email Martin Keitel

Geometry of
The Newmarket Hill spinner, Sussex
crop circle reported May 25, 2003

How do I choose which formations to study (I certainly don't have time to look at them all with this intensity)? In this case, I browsed through the images of this summer's formations in chronological order and picked the first one that looked somewhat interesting.

This one I also visited in early June. On the spot I was actually not particularly impressed. It just didn't feel anyhow inspiring. Perhaps this was an additional motivation - to check whether the geometry would turn out "uninspirational" as well. It didn't... The formation is very strongly based on the octagram shape (8-pointed star), as I will point out with the following diagrams. Notice that a new element is always drawn in white, in order to make the demonsration clearer.

At first we two circles (B1 and B2) touching the central circle (A), their sizes defined by an octagram around the central circle.

A large circle (a) can be drawn over the entire setup.

 

Next, we position a second octagram over circle 'a' in the way displayed here. This octagram defines circle 'b' - which also happens to be twice as large in diameter as circle 'A'.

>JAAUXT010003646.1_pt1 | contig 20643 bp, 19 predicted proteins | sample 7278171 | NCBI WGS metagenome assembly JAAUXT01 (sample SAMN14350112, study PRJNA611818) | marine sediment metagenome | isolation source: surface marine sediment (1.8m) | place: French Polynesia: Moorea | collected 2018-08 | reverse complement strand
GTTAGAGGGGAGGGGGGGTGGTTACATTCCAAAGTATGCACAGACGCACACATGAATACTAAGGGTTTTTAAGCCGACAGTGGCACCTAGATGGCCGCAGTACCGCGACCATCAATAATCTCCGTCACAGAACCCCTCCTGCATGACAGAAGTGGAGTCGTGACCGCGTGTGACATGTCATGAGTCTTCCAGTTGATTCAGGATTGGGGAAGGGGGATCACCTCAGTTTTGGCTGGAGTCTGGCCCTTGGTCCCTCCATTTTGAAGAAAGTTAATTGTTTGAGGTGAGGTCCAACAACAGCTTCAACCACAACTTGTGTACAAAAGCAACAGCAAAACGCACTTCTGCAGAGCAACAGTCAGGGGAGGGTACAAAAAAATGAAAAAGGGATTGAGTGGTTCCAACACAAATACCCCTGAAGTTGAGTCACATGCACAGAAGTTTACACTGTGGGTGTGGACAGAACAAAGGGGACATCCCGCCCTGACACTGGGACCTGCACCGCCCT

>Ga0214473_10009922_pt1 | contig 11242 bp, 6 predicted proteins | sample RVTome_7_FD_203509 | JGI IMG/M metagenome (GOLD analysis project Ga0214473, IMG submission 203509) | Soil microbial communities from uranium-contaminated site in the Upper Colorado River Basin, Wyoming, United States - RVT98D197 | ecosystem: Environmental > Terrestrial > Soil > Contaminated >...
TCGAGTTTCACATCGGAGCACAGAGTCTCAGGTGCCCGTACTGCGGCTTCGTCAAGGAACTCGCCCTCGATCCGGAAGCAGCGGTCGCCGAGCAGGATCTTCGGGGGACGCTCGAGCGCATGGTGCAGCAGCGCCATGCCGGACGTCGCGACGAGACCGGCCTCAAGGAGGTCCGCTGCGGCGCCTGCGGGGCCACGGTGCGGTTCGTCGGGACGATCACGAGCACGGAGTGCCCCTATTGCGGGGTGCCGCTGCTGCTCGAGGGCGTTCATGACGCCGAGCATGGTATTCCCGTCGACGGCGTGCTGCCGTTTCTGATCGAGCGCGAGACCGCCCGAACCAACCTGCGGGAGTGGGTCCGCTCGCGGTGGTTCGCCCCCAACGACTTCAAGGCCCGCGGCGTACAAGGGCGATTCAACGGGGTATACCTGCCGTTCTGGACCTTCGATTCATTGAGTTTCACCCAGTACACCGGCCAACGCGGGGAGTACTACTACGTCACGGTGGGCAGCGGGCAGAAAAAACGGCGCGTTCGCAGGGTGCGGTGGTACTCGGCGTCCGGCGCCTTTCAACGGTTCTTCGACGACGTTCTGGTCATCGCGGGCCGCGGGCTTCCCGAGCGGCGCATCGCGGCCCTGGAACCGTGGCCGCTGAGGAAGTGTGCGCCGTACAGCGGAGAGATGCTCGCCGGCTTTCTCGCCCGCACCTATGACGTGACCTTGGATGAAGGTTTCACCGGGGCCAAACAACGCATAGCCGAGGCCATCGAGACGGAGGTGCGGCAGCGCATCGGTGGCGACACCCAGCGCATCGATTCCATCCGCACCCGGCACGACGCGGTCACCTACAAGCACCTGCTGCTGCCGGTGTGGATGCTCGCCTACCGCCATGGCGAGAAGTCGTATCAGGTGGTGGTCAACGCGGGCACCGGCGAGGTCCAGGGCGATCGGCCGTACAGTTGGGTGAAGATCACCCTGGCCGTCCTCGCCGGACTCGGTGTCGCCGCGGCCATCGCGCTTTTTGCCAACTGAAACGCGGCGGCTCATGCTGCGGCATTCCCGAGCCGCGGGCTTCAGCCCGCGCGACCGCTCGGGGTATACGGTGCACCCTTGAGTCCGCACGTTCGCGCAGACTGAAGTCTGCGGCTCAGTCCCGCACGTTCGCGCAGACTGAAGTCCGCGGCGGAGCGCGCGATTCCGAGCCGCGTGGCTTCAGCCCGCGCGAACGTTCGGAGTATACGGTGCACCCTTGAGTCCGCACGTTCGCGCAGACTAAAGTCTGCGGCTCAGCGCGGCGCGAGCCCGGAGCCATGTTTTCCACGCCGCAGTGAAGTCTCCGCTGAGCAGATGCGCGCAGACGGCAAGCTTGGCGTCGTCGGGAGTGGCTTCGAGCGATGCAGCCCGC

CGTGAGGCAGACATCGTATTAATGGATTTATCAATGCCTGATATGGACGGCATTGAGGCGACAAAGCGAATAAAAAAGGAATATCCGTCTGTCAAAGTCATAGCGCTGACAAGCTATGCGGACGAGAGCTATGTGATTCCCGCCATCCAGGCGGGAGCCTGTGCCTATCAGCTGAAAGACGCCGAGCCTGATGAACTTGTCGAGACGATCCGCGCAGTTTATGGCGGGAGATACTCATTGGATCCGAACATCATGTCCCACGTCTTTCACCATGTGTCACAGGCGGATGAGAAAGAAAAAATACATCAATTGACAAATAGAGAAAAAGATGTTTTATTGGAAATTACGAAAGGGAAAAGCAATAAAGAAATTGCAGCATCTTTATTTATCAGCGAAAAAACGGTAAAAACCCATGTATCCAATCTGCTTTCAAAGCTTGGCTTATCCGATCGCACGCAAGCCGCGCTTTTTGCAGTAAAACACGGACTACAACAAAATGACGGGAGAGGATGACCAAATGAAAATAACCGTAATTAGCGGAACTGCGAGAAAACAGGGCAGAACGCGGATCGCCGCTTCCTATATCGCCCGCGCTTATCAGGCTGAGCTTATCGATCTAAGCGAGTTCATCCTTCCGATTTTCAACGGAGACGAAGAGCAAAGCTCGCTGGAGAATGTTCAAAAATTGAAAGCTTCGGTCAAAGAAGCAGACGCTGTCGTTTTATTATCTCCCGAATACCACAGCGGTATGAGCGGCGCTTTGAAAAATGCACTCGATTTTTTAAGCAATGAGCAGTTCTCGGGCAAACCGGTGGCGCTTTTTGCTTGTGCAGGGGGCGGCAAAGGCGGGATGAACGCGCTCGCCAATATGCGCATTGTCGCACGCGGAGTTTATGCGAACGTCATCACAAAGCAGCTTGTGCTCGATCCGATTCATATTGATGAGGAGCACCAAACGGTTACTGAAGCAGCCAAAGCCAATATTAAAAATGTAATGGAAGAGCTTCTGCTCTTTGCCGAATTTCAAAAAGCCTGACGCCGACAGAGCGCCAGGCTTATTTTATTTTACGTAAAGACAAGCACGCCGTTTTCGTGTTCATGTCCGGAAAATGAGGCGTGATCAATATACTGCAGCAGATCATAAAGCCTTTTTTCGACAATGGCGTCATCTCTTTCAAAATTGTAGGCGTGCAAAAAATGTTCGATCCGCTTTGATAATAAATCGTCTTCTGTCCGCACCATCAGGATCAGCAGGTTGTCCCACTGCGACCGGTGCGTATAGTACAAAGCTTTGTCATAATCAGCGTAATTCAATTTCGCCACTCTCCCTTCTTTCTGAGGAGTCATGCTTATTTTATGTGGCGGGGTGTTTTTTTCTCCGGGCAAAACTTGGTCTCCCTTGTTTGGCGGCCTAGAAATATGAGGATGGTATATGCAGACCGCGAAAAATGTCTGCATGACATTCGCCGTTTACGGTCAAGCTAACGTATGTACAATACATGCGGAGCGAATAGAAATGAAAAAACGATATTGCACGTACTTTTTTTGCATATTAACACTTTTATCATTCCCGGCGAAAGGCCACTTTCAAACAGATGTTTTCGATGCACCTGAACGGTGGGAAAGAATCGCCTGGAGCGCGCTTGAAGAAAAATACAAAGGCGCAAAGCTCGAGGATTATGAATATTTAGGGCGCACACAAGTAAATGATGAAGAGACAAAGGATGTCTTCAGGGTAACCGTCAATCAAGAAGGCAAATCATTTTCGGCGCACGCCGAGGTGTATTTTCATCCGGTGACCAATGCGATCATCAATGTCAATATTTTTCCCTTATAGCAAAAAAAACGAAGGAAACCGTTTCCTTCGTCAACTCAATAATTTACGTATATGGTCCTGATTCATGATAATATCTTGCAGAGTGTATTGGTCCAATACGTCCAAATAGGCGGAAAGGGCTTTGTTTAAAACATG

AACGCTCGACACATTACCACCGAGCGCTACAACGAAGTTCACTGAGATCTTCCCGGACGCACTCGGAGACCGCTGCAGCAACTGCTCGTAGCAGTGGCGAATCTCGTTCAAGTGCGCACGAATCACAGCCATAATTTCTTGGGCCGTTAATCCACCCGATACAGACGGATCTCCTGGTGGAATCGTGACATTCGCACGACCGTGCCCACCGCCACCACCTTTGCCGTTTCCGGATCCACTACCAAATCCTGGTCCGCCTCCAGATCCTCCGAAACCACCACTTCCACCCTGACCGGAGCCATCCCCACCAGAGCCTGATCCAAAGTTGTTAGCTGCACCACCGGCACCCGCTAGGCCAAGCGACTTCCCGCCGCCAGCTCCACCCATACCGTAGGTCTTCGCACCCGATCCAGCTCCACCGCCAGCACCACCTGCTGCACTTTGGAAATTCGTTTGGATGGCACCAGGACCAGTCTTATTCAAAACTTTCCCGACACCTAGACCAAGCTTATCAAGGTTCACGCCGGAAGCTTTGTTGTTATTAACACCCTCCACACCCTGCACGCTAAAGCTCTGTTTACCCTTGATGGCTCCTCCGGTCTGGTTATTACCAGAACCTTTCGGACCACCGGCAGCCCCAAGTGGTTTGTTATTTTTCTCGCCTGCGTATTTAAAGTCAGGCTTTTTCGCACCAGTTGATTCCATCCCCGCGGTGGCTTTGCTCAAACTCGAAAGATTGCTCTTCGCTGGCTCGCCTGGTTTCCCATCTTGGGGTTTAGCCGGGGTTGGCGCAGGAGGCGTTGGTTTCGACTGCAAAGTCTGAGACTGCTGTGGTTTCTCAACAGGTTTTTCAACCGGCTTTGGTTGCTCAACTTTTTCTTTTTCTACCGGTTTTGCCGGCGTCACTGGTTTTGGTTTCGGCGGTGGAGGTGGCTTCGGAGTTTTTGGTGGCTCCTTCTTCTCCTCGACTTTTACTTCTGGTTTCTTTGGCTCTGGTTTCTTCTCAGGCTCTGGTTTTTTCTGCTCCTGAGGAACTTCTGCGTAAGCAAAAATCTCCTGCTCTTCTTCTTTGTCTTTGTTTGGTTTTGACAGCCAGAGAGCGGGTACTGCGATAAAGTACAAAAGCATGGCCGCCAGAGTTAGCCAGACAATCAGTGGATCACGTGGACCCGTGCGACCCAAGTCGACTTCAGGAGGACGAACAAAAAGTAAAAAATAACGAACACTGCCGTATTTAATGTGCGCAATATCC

Then two copies of the new circle (c1 and c2) are positioned over it (b), so that they run through the centres of 'B1' and 'B2'. They also intersect the large circle and the second octagram at the points marked with 'x'.

 

Two new circles are positioned over the intersections of the octagram and the recently added circles 'c1' and 'c2'. They touch the edges of circle 'B1' and 'B2'.

 

This phase is also done twice, but for clarity I've zoomed into the upper portion.

The two additional circles (D1 and E1) are also placed over 'c2'. Their sizes can be determined in two ways. First way (white): E1 is half of C1. When it's located at a point defined by an extension of the first octagram, D1 fits between.

Second way (purple): When C1 is placed inside B1, D1 fits inside the remaining space. Again, E1 is half of C1.

Finally, copies of E1 (and E2) are placed at the end of the arcs. Their location is the only thing that remains unexplained, since they don't quite reach the large circle.

Based on the aerial photo, these small circles are not placed symmetrically, which makes it even more difficult to define their place in the otherwise complete geometry.

 

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